Top 10 Best Ways to Survive More in Escape From Tarkov

Surviving is essential to progressing in Escape from Tarkov, and there are plenty of ways to increase your chances.

The road south of the Concordia apartments on Streets of Tarkov
Image via Battlestate Games
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If you aren’t surviving in Escape from Tarkov, you aren’t going to progress anything. Not most quests, not as much personal skill, and definitely not in your bank account. That’s why following these 10 tips will help you survive more in EFT.

How to Survive More in Tarkov

Surviving is essential in Escape from Tarkov, and while even the best players die, they also follow a few tried and true strategies for staying alive and making it out with their loot. Some tricks come down to improving your shooting or learning the maps, but there are other, more specific strategies you can use to increase your survival rate.

Learn the Maps

The main road in Streets of Tarkov
Image via Battlestate Games

Knowledge is the most important thing you can have in Escape from Tarkov, and knowing the maps is near the top of a very long list of subjects you need to master. This lets you steer clear of high-traffic areas, pinpoint where shots are likely coming from, locate good loot outside the most valuable spots, and much more. With so many complex, tough maps, the process of understanding what happens where at any given time is a long one. However, getting familiar with at least one map gives you a baseline for looting, PvP, and any other skills you want to develop.

Stay Away from High-Traffic Areas

Every map in Escape from Tarkov has at least a few spots where players will naturally congregate and fights will start. If survival is your main goal, avoiding these hotspots is essential. Sticking to the outskirts of a map where few players tend to travel will help you make it out more often. There’s also plenty to loot in lower-traffic areas, and while it might not be as plentiful, there’s enough to make a tidy profit.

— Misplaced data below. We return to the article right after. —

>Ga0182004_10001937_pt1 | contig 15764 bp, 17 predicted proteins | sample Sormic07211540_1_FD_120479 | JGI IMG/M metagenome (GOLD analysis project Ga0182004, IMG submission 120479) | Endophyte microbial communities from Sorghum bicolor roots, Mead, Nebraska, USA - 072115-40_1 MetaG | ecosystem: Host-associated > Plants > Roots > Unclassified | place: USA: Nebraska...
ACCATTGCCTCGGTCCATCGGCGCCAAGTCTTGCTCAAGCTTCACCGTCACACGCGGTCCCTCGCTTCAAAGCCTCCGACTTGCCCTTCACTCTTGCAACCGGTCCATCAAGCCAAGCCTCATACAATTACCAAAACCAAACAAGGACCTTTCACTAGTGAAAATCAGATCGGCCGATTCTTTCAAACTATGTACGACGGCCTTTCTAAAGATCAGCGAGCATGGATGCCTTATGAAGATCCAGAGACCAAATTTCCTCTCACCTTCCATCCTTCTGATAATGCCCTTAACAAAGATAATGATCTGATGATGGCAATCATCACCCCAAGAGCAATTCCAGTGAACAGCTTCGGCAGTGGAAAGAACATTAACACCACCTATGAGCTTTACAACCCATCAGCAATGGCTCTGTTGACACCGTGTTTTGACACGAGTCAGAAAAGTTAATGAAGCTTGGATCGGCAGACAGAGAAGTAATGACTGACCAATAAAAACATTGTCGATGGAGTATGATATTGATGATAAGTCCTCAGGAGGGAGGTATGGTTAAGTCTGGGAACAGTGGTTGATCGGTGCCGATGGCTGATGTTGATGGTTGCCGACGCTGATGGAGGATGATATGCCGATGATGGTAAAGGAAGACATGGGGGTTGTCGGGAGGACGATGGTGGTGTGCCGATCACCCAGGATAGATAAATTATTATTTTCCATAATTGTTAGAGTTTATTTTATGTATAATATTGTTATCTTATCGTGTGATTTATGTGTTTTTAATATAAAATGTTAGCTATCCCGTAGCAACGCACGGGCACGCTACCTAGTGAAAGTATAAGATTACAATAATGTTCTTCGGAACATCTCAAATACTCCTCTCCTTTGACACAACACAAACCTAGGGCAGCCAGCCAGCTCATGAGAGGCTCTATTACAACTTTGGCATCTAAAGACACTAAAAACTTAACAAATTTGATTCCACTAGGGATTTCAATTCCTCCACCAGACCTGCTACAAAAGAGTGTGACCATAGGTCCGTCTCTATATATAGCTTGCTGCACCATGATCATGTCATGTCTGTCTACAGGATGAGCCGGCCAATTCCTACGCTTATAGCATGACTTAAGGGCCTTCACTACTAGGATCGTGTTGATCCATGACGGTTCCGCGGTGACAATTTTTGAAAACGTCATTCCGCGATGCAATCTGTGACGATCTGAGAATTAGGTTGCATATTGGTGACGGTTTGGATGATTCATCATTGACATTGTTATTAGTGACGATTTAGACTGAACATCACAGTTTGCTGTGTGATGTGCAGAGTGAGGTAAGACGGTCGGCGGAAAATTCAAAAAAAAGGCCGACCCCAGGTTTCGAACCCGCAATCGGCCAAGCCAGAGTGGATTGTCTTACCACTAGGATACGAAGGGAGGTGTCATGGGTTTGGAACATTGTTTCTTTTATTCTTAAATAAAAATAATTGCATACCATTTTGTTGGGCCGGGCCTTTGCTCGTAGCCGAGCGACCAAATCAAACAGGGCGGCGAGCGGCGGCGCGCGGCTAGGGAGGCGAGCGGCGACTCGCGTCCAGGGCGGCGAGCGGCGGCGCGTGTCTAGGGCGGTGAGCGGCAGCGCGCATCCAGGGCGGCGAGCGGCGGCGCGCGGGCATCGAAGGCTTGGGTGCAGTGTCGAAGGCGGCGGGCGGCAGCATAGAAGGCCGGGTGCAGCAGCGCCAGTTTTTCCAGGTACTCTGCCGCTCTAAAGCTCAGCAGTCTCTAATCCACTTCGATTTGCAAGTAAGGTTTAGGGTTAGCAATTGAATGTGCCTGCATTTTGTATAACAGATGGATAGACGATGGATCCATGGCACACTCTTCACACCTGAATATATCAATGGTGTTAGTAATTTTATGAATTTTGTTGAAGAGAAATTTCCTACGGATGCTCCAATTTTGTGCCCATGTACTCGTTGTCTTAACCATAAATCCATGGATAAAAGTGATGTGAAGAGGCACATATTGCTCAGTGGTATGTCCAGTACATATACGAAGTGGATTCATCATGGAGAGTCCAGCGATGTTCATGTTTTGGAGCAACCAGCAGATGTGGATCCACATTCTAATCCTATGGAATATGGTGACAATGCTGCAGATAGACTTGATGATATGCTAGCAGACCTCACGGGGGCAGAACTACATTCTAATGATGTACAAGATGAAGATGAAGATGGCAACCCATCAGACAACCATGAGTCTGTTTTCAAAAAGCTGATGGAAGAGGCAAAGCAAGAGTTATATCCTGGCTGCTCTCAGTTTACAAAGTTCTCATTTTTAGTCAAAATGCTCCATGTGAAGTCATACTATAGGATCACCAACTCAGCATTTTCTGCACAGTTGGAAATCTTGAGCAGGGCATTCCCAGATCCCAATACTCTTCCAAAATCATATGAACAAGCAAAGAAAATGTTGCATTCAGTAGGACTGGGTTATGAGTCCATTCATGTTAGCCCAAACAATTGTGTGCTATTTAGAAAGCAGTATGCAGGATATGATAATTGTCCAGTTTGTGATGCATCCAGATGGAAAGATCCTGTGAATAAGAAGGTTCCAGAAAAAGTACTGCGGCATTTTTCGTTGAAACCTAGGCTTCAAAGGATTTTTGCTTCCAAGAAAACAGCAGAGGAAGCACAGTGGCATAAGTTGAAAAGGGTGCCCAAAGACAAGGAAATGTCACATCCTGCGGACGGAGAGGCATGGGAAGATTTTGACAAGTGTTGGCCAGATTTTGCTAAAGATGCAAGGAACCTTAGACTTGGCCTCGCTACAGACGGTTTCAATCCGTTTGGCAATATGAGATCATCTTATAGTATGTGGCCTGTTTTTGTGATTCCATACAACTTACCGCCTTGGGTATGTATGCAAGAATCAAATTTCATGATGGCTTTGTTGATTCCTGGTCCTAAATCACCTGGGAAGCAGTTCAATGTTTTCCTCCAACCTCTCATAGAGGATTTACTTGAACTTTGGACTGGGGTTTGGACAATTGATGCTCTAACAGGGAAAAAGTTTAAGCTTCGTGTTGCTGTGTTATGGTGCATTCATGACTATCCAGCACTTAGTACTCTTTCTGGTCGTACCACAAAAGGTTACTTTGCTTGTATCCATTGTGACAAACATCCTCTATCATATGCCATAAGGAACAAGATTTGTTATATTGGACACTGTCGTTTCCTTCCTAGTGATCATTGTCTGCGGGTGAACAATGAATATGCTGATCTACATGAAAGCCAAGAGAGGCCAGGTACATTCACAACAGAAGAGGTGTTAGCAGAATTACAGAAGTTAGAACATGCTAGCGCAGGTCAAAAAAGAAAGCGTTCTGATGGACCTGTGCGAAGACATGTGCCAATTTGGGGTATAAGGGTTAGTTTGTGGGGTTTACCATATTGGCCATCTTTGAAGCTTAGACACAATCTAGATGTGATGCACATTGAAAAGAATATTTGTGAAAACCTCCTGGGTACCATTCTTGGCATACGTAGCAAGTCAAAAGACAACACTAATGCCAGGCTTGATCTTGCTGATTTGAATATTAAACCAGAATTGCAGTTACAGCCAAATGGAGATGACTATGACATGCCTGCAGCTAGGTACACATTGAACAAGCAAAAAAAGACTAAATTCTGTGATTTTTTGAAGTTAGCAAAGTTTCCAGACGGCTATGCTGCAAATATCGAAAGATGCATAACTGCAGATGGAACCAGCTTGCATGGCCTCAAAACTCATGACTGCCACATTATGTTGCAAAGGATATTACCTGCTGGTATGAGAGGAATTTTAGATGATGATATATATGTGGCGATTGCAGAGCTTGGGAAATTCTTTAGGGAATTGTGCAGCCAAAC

Play Nighttime Raids

The raid location selection screen in Escape from Tarkov
Screenshot by GameSkinny

While there’s no guarantee you’ll have the run of the raid at night, in my and almost every other Tarkov player’s experience, activity during nighttime raids is reduced. I’ve had the incredible misfortune of running into whole squads at night. That said, in most cases, I was at the Shoreline health resort for a quest, not following my own advice. Playing at night (between 20:00 and 5:00) will usually net you a fairly open field of play. If you’re in the transition period between night and day, go with the raid that’s closer to nighttime. Players tend to prioritize having more light as a match goes on, not less.

Focus on Looting Over Questing

Quests, also known as Tasks, will often take you to the most dangerous parts of a map. See my experience on Shoreline. However, because our goal here is survival, you’ll want to prioritize looting as you go from spawn to extract. You’ll need to be mindful of how heavy you make your character, as louder footsteps make you infinitely easier to detect by players with good headphones.

Play Slow

Don’t let the W-key chads you see online dissuade you from slow-playing whenever you hear combat nearby. Everyone in Tarkov relies on their eyes and ears to know if there’s a fight on the horizon. Running loudly away is more likely to get you killed than leaving slowly and carefully. If a fight is inevitable, playing slow can — emphasis on can — give you an edge, as it lets you listen for your opponents and denies them the same audio cues.

Use Your Scav to Gear Up

Scav selection menu in Escape from Tarkov
Screenshot by GameSkinny

Playing your Scav is the best way to earn money, learn maps, and generally practice Tarkov gameplay. If you’re not concerned about looting and would rather use it to push fights to get better, you can have crazy come-ups of free PMC gear you can use immediately or save for a special occasion.